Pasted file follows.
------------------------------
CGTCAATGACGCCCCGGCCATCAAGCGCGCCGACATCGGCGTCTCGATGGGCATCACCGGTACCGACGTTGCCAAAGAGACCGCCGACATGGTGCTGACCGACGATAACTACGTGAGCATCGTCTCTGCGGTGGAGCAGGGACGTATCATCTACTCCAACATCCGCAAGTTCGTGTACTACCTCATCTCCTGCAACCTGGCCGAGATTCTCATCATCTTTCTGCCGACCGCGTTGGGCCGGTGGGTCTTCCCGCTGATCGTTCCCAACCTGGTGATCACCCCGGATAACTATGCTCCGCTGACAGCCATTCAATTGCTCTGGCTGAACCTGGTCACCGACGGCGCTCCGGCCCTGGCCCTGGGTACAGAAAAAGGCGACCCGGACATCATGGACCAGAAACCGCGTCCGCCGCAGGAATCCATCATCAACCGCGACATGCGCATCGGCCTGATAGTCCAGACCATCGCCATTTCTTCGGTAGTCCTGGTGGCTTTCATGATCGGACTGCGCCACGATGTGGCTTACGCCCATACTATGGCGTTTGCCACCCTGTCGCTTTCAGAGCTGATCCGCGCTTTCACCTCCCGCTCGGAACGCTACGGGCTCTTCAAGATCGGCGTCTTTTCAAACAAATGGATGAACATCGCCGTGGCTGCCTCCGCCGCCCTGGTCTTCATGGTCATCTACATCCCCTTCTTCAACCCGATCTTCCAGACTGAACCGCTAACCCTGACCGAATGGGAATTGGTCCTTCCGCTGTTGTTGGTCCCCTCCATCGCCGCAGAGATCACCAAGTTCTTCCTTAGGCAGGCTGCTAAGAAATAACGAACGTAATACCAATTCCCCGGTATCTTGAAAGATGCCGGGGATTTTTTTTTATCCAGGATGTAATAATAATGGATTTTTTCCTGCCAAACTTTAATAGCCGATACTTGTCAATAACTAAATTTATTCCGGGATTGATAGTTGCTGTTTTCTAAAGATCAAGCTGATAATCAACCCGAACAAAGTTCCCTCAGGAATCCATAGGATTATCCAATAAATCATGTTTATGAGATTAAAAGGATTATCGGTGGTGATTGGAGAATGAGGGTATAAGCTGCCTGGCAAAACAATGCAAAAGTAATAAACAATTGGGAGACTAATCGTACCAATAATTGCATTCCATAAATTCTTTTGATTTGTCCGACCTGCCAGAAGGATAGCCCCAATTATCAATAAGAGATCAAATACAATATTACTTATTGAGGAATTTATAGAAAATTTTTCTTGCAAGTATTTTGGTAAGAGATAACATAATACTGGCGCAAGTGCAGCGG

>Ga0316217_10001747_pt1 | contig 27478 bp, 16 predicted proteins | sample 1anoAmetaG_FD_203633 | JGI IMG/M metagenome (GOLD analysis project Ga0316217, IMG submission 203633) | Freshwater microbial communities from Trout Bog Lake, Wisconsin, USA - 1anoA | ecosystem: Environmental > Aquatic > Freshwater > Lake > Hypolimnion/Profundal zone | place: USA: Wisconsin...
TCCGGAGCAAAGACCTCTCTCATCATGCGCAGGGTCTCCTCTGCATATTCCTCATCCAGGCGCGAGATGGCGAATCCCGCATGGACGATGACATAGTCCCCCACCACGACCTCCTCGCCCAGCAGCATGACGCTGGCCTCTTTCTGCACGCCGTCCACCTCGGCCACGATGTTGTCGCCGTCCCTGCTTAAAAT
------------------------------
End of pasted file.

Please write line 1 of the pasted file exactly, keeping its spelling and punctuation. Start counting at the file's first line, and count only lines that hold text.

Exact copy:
CGTCAATGACGCCCCGGCCATCAAGCGCGCCGACATCGGCGTCTCGATGGGCATCACCGGTACCGACGTTGCCAAAGAGACCGCCGACATGGTGCTGACCGACGATAACTACGTGAGCATCGTCTCTGCGGTGGAGCAGGGACGTATCATCTACTCCAACATCCGCAAGTTCGTGTACTACCTCATCTCCTGCAACCTGGCCGAGATTCTCATCATCTTTCTGCCGACCGCGTTGGGCCGGTGGGTCTTCCCGCTGATCGTTCCCAACCTGGTGATCACCCCGGATAACTATGCTCCGCTGACAGCCATTCAATTGCTCTGGCTGAACCTGGTCACCGACGGCGCTCCGGCCCTGGCCCTGGGTACAGAAAAAGGCGACCCGGACATCATGGACCAGAAACCGCGTCCGCCGCAGGAATCCATCATCAACCGCGACATGCGCATCGGCCTGATAGTCCAGACCATCGCCATTTCTTCGGTAGTCCTGGTGGCTTTCATGATCGGACTGCGCCACGATGTGGCTTACGCCCATACTATGGCGTTTGCCACCCTGTCGCTTTCAGAGCTGATCCGCGCTTTCACCTCCCGCTCGGAACGCTACGGGCTCTTCAAGATCGGCGTCTTTTCAAACAAATGGATGAACATCGCCGTGGCTGCCTCCGCCGCCCTGGTCTTCATGGTCATCTACATCCCCTTCTTCAACCCGATCTTCCAGACTGAACCGCTAACCCTGACCGAATGGGAATTGGTCCTTCCGCTGTTGTTGGTCCCCTCCATCGCCGCAGAGATCACCAAGTTCTTCCTTAGGCAGGCTGCTAAGAAATAACGAACGTAATACCAATTCCCCGGTATCTTGAAAGATGCCGGGGATTTTTTTTTATCCAGGATGTAATAATAATGGATTTTTTCCTGCCAAACTTTAATAGCCGATACTTGTCAATAACTAAATTTATTCCGGGATTGATAGTTGCTGTTTTCTAAAGATCAAGCTGATAATCAACCCGAACAAAGTTCCCTCAGGAATCCATAGGATTATCCAATAAATCATGTTTATGAGATTAAAAGGATTATCGGTGGTGATTGGAGAATGAGGGTATAAGCTGCCTGGCAAAACAATGCAAAAGTAATAAACAATTGGGAGACTAATCGTACCAATAATTGCATTCCATAAATTCTTTTGATTTGTCCGACCTGCCAGAAGGATAGCCCCAATTATCAATAAGAGATCAAATACAATATTACTTATTGAGGAATTTATAGAAAATTTTTCTTGCAAGTATTTTGGTAAGAGATAACATAATACTGGCGCAAGTGCAGCGG